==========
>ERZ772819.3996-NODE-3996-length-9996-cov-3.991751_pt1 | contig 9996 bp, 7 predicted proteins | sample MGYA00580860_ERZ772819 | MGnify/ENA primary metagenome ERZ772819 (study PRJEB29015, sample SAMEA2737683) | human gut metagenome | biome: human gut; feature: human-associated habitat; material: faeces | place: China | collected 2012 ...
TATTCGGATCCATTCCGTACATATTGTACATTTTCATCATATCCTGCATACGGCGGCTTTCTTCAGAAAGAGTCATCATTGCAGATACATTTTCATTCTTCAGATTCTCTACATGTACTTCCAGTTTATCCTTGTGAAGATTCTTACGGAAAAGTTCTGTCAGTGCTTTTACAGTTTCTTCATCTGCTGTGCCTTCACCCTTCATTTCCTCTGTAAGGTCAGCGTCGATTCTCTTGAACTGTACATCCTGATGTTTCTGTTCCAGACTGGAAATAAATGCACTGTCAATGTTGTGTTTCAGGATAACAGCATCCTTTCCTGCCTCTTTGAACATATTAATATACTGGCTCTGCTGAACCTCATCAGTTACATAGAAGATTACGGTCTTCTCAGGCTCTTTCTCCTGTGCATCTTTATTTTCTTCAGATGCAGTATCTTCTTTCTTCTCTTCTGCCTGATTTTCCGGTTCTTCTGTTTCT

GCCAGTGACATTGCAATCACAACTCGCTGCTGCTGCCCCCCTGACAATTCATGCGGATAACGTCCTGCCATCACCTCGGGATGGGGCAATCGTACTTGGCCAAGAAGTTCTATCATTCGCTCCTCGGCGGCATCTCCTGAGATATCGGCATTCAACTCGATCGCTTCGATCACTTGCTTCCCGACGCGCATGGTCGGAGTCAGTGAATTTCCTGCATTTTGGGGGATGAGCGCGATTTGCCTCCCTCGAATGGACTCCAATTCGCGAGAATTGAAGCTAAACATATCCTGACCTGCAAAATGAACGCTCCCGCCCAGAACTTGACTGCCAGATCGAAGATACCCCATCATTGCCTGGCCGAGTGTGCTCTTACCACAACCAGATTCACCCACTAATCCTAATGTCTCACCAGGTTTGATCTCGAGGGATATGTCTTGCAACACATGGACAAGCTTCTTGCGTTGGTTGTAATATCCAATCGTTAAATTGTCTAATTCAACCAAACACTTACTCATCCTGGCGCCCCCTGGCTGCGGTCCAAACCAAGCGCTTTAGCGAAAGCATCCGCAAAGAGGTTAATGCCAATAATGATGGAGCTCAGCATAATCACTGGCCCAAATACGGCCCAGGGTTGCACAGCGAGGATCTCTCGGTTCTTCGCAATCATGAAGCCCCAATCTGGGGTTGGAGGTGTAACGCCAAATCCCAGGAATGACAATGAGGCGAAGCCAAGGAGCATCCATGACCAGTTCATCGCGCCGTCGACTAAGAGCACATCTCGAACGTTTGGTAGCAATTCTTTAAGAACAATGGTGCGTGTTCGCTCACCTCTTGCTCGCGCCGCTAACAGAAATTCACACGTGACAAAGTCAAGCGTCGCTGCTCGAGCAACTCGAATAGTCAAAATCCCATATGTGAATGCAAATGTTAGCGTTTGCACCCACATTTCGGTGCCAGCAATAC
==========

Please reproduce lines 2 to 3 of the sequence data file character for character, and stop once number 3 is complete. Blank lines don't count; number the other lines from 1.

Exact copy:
TATTCGGATCCATTCCGTACATATTGTACATTTTCATCATATCCTGCATACGGCGGCTTTCTTCAGAAAGAGTCATCATTGCAGATACATTTTCATTCTTCAGATTCTCTACATGTACTTCCAGTTTATCCTTGTGAAGATTCTTACGGAAAAGTTCTGTCAGTGCTTTTACAGTTTCTTCATCTGCTGTGCCTTCACCCTTCATTTCCTCTGTAAGGTCAGCGTCGATTCTCTTGAACTGTACATCCTGATGTTTCTGTTCCAGACTGGAAATAAATGCACTGTCAATGTTGTGTTTCAGGATAACAGCATCCTTTCCTGCCTCTTTGAACATATTAATATACTGGCTCTGCTGAACCTCATCAGTTACATAGAAGATTACGGTCTTCTCAGGCTCTTTCTCCTGTGCATCTTTATTTTCTTCAGATGCAGTATCTTCTTTCTTCTCTTCTGCCTGATTTTCCGGTTCTTCTGTTTCT

GCCAGTGACATTGCAATCACAACTCGCTGCTGCTGCCCCCCTGACAATTCATGCGGATAACGTCCTGCCATCACCTCGGGATGGGGCAATCGTACTTGGCCAAGAAGTTCTATCATTCGCTCCTCGGCGGCATCTCCTGAGATATCGGCATTCAACTCGATCGCTTCGATCACTTGCTTCCCGACGCGCATGGTCGGAGTCAGTGAATTTCCTGCATTTTGGGGGATGAGCGCGATTTGCCTCCCTCGAATGGACTCCAATTCGCGAGAATTGAAGCTAAACATATCCTGACCTGCAAAATGAACGCTCCCGCCCAGAACTTGACTGCCAGATCGAAGATACCCCATCATTGCCTGGCCGAGTGTGCTCTTACCACAACCAGATTCACCCACTAATCCTAATGTCTCACCAGGTTTGATCTCGAGGGATATGTCTTGCAACACATGGACAAGCTTCTTGCGTTGGTTGTAATATCCAATCGTTAAATTGTCTAATTCAACCAAACACTTACTCATCCTGGCGCCCCCTGGCTGCGGTCCAAACCAAGCGCTTTAGCGAAAGCATCCGCAAAGAGGTTAATGCCAATAATGATGGAGCTCAGCATAATCACTGGCCCAAATACGGCCCAGGGTTGCACAGCGAGGATCTCTCGGTTCTTCGCAATCATGAAGCCCCAATCTGGGGTTGGAGGTGTAACGCCAAATCCCAGGAATGACAATGAGGCGAAGCCAAGGAGCATCCATGACCAGTTCATCGCGCCGTCGACTAAGAGCACATCTCGAACGTTTGGTAGCAATTCTTTAAGAACAATGGTGCGTGTTCGCTCACCTCTTGCTCGCGCCGCTAACAGAAATTCACACGTGACAAAGTCAAGCGTCGCTGCTCGAGCAACTCGAATAGTCAAAATCCCATATGTGAATGCAAATGTTAGCGTTTGCACCCACATTTCGGTGCCAGCAATAC